"While this was a pilot study, these results prove the concept that improving food insecurity and alleviating poverty can affect HIV clinical outcomes," said the trial's co-primary investigator Sheri Weiser, associate professor of medicine at University of California, San Francisco in the US.
Food insecurity increases the risk of becoming infected with HIV and food insecure people with HIV are less able to take anti-HIV therapies, make clinic visits, and have poorer nutritional status.
Together, those issues make treating and preventing HIV more difficult, leading to sicker patients and more deaths.
In turn, once someone is infected with HIV, food insecurity gets worse due to loss of economic activity and productivity, loss of social support due to HIV stigma and the costs of medical care.
The trial, conducted over one year in the Nyanza region in Kenya, enrolled 72 participants at one facility for the intervention group and 68 at the other facility for the control group.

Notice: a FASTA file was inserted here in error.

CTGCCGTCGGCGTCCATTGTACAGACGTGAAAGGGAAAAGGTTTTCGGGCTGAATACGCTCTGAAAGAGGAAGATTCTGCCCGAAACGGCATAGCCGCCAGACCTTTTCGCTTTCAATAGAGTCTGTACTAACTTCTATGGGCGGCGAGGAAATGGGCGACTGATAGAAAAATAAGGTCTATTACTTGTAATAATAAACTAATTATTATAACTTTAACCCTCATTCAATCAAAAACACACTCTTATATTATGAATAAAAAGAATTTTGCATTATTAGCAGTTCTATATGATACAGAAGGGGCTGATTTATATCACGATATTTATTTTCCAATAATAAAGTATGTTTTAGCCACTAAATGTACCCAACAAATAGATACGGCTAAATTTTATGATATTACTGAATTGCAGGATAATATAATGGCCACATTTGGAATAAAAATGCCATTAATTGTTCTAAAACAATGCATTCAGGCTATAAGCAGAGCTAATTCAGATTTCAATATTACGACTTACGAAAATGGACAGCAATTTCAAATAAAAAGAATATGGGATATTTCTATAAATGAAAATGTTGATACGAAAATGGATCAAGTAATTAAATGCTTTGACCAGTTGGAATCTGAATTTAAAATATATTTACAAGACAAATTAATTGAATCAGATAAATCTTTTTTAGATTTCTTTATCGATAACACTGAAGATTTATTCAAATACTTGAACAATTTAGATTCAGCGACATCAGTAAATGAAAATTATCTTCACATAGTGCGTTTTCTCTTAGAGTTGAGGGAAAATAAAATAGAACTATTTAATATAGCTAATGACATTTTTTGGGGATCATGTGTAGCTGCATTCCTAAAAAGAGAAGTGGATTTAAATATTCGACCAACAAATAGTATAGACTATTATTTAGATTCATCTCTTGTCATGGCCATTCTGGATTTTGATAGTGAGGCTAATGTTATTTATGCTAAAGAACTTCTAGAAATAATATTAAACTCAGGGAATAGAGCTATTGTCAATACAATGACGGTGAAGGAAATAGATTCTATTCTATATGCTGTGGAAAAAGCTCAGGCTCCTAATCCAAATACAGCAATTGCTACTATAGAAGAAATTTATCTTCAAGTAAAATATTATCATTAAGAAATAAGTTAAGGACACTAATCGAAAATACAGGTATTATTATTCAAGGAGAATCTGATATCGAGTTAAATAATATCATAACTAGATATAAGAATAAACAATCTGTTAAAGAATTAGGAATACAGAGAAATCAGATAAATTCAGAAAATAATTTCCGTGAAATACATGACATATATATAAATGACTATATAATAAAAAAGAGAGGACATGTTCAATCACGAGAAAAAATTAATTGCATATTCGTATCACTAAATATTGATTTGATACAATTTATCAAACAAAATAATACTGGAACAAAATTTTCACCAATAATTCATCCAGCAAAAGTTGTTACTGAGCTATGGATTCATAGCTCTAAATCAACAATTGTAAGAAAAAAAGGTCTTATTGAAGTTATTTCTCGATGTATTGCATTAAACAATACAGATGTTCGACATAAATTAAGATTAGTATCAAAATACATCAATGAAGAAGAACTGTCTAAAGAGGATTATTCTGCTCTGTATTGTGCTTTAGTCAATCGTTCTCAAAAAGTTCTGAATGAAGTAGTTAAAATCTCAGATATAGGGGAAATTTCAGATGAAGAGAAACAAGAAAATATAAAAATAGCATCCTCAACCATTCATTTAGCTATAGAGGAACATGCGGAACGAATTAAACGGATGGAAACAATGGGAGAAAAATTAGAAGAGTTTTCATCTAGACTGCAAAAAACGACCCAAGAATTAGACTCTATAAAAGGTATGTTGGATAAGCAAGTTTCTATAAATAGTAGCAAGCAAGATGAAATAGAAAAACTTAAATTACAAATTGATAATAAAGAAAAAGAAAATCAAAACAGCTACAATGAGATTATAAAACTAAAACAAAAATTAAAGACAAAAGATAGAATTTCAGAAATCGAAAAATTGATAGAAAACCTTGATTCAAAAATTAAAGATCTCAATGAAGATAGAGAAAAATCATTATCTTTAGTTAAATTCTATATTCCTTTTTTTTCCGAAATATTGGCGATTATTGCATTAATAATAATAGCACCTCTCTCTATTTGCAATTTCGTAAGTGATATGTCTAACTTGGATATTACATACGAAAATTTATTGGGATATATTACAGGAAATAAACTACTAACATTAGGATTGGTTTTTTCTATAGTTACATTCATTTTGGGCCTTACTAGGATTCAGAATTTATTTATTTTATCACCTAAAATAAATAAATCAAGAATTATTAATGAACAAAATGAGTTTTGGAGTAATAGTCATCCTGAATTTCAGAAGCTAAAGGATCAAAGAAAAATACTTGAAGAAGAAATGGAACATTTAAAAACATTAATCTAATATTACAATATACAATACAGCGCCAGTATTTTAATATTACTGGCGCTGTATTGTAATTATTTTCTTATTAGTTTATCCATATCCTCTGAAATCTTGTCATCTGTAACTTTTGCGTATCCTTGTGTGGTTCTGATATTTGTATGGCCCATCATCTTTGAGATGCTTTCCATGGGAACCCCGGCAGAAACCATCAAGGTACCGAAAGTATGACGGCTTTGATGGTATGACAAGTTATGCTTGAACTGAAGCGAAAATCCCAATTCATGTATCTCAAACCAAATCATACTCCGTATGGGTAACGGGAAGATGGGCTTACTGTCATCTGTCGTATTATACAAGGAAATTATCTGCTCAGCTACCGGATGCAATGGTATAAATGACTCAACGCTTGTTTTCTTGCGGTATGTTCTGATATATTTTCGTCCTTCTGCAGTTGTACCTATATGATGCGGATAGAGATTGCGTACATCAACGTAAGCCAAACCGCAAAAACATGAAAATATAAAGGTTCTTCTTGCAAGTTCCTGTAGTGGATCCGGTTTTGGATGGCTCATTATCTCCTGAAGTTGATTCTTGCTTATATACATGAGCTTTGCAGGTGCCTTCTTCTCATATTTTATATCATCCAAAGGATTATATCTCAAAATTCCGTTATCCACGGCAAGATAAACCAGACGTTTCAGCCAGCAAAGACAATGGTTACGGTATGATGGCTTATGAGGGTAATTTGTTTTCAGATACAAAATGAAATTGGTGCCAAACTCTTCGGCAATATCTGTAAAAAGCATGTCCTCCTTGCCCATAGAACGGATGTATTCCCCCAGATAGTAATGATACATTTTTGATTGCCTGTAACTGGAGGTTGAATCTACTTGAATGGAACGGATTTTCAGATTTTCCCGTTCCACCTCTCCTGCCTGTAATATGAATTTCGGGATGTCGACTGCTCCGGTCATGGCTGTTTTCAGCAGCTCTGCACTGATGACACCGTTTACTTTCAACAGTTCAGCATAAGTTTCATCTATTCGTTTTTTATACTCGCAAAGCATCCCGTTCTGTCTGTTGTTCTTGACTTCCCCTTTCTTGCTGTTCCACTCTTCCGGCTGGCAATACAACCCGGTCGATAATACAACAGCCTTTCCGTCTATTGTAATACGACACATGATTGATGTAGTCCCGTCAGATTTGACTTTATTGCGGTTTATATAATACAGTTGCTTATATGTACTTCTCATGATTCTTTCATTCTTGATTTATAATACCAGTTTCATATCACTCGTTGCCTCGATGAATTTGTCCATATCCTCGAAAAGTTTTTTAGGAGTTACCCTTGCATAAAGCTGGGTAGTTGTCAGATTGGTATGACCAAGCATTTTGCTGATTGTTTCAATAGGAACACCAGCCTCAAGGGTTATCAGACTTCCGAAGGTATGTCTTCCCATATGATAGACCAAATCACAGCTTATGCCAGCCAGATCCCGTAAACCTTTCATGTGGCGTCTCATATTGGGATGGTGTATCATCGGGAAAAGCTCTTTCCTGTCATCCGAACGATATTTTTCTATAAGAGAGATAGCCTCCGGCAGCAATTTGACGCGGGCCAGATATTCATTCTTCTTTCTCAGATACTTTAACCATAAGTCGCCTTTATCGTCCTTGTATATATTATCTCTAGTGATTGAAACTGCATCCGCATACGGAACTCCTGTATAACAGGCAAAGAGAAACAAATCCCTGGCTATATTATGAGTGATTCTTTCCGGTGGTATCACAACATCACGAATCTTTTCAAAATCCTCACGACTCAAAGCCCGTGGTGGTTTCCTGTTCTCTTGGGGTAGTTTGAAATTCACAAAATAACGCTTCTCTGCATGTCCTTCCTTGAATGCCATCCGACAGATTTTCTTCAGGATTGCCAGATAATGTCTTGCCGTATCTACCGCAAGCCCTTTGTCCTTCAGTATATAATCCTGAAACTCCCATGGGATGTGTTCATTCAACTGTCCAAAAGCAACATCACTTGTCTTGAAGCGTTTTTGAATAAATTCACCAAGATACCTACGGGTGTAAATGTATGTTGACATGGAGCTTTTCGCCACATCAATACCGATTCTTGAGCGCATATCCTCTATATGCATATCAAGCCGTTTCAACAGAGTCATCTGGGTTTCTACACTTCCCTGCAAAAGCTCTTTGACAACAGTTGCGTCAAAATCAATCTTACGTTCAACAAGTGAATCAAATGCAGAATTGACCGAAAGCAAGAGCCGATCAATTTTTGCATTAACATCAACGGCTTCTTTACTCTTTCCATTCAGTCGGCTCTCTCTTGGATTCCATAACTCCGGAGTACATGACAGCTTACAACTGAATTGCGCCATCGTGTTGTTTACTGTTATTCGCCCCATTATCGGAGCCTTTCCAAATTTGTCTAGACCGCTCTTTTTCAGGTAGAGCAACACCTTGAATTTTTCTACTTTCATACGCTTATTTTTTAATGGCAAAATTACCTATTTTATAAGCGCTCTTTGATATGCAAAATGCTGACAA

Participants were HIV positive individuals between 18 and 49 years old on anti-HIV therapy and all had access to surface water for irrigation and land.
Participants in the intervention arm, who received agricultural and financial support, were able to increase the quantity and quality of food consumed.
At the same time, they had strengthened immunity and their rate of viral suppression increased by about one half.
In contrast, the rate of suppression fell for those in the control arm.
"HIV/AIDS and food insecurity are intertwined in a vicious cycle, with each increasing vulnerability to and exacerbating the severity of the other," Weiser explained.
The results of the trial appeared online in the journal AIDS.